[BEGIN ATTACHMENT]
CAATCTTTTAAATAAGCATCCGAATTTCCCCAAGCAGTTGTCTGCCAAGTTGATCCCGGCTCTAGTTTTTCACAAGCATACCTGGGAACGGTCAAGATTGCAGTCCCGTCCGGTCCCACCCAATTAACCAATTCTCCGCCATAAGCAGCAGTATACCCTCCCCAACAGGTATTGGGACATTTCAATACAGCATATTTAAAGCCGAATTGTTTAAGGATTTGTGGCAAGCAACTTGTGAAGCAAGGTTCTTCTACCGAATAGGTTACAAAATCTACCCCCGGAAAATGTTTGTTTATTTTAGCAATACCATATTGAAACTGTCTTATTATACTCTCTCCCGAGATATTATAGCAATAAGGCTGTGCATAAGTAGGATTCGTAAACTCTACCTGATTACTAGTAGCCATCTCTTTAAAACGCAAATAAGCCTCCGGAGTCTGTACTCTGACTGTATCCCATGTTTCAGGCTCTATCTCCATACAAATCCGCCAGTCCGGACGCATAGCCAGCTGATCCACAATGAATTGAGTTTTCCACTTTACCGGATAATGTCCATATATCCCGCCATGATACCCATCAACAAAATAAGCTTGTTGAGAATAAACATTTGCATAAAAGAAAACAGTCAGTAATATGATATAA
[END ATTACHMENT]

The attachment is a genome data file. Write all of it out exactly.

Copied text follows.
CAATCTTTTAAATAAGCATCCGAATTTCCCCAAGCAGTTGTCTGCCAAGTTGATCCCGGCTCTAGTTTTTCACAAGCATACCTGGGAACGGTCAAGATTGCAGTCCCGTCCGGTCCCACCCAATTAACCAATTCTCCGCCATAAGCAGCAGTATACCCTCCCCAACAGGTATTGGGACATTTCAATACAGCATATTTAAAGCCGAATTGTTTAAGGATTTGTGGCAAGCAACTTGTGAAGCAAGGTTCTTCTACCGAATAGGTTACAAAATCTACCCCCGGAAAATGTTTGTTTATTTTAGCAATACCATATTGAAACTGTCTTATTATACTCTCTCCCGAGATATTATAGCAATAAGGCTGTGCATAAGTAGGATTCGTAAACTCTACCTGATTACTAGTAGCCATCTCTTTAAAACGCAAATAAGCCTCCGGAGTCTGTACTCTGACTGTATCCCATGTTTCAGGCTCTATCTCCATACAAATCCGCCAGTCCGGACGCATAGCCAGCTGATCCACAATGAATTGAGTTTTCCACTTTACCGGATAATGTCCATATATCCCGCCATGATACCCATCAACAAAATAAGCTTGTTGAGAATAAACATTTGCATAAAAGAAAACAGTCAGTAATATGATATAA